In a recent decision the European Court of Justice determined that an individual within the EU can approach google and other similar large search engines to ‘remove certain search results found upon a search of their name’ (Zittrain). While the facts of the case have been laid out by various new sources, what is more significant are the underlying policy issues.
First, does the ‘right to individual privacy’ give a person the ‘right to erase information in the public domain’? In this case the links that the Spanish national Mario Costeja González wanted removed, pointed to a 1998 story in the newspaper La Vanguardia’s website. For example, if a library has an indexing system for old newspaper articles and an individual asks that a particular entry relating to him/her in the indexing system be removed, should that request be honored? Given that the article is public information, is it right to remove access to it? Second, with this new ruling, how will a search engine determine whether a request for removal of links is legitimate or not? In short will the search engine now have to perform “a balancing test of the interest in the person in her privacy versus the interest in the public at large finding the indexed Web page she wants removed” (Zittrain).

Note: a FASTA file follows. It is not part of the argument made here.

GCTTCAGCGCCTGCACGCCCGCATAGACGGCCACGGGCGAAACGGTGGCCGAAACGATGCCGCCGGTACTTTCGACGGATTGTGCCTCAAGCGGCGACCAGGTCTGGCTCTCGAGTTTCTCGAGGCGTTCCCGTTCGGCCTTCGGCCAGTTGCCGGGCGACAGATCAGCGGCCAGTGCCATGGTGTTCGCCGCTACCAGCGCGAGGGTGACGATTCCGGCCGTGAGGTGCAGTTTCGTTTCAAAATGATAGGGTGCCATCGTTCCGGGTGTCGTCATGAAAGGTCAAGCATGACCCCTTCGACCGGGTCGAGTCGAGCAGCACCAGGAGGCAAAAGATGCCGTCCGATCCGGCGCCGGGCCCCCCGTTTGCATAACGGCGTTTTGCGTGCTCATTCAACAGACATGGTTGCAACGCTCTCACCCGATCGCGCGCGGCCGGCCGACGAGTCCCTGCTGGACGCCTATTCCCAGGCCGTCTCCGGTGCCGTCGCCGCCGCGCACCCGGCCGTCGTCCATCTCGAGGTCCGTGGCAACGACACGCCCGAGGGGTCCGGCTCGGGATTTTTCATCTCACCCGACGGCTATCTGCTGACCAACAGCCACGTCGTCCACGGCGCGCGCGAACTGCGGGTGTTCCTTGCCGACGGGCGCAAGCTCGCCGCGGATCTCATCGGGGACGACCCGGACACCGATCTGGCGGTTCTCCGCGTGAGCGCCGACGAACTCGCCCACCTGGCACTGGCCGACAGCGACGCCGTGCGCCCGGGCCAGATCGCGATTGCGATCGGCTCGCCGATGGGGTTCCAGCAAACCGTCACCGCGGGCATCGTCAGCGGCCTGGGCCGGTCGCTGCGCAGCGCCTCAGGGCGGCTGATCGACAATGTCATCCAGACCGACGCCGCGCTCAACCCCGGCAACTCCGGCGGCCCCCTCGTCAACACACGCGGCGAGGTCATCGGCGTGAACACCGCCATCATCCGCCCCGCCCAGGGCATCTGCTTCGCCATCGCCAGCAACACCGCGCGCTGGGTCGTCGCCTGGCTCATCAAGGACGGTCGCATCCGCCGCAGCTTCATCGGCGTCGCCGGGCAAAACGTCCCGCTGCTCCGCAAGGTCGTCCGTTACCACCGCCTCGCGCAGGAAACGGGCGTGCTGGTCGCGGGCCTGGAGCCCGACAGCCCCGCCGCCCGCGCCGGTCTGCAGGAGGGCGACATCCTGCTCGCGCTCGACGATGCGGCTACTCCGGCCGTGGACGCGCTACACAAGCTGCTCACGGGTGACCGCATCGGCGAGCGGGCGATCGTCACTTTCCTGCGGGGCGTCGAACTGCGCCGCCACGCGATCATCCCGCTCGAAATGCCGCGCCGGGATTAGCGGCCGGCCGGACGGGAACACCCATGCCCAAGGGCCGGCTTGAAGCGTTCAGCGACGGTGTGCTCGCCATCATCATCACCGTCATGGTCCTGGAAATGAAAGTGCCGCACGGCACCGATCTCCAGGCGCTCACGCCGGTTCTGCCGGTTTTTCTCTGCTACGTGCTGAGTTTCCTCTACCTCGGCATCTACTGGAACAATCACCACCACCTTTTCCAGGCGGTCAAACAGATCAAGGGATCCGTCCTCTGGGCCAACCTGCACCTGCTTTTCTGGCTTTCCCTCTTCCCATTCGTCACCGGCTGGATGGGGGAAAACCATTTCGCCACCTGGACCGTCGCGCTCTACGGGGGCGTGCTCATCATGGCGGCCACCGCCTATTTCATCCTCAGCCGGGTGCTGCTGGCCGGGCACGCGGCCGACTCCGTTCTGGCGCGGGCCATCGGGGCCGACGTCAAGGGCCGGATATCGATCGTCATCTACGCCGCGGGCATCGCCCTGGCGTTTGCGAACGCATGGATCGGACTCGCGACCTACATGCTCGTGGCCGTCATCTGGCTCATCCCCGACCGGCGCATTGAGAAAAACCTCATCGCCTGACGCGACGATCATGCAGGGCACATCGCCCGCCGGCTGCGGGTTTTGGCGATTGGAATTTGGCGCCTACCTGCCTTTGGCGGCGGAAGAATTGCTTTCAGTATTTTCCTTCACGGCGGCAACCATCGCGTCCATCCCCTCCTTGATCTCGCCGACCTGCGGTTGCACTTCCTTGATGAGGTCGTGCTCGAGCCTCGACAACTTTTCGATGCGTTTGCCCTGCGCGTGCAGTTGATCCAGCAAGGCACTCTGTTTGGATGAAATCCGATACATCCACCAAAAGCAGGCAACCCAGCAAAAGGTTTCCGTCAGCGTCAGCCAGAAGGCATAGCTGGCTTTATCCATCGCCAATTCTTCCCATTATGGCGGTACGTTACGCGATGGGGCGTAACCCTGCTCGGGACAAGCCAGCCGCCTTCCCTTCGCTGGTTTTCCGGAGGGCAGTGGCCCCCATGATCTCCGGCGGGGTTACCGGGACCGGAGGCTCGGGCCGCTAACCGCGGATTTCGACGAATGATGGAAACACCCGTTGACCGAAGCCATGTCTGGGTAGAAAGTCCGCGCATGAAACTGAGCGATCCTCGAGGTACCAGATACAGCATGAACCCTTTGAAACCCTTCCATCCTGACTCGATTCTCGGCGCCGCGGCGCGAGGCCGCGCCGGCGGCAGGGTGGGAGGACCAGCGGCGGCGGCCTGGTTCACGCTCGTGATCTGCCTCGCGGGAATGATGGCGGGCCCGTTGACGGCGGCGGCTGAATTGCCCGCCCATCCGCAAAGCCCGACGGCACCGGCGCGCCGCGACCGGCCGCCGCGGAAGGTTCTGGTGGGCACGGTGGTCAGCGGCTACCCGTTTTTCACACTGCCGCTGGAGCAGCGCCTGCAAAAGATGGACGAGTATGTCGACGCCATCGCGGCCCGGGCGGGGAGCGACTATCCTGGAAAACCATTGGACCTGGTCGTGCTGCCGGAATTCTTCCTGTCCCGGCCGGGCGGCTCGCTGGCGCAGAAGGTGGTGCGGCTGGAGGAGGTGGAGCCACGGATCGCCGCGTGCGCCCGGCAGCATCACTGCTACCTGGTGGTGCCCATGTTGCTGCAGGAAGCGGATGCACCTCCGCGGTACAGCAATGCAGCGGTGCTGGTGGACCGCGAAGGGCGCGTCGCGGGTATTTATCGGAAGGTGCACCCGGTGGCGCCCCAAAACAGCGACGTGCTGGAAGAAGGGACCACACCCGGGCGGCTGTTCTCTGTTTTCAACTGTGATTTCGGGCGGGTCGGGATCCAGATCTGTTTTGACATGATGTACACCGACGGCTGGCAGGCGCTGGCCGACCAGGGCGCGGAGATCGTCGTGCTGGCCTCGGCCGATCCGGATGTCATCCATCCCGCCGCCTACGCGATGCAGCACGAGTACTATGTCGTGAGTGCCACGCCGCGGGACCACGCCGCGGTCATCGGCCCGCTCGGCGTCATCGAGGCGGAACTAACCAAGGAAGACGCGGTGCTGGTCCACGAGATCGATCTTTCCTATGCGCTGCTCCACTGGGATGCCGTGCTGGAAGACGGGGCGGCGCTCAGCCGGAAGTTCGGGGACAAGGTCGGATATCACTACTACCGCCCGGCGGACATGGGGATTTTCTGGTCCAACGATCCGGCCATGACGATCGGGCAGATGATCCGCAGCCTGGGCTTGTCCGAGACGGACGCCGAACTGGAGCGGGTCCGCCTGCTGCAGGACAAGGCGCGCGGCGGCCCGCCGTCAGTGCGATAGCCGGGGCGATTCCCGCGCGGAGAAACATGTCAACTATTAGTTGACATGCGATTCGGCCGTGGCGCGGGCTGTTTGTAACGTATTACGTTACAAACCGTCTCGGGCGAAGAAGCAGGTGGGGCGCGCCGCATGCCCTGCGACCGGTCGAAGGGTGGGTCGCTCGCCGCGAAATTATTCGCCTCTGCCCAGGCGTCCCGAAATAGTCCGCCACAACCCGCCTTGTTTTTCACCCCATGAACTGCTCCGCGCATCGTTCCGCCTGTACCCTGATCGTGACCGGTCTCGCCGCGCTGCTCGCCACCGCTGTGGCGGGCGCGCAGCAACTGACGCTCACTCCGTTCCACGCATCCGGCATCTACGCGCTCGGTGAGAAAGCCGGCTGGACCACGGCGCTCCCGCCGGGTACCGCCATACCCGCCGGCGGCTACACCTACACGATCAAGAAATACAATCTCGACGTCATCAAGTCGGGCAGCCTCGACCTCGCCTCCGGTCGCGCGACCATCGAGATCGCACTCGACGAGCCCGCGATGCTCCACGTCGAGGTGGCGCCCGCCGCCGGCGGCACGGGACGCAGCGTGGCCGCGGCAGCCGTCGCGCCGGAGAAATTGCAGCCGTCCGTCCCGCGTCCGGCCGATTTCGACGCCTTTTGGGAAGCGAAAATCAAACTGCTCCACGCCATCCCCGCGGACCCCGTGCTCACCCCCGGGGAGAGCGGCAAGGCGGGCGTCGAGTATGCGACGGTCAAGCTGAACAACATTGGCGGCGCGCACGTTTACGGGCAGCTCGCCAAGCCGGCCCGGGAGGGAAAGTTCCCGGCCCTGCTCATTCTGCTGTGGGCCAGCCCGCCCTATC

Obviously there are opposing opinions regarding this decision. In my opinion the public has the right to access any information that is in the public domain. That being said, it is unclear at this time what the potential implications are for trade-commerce and businesses with operations in the EU.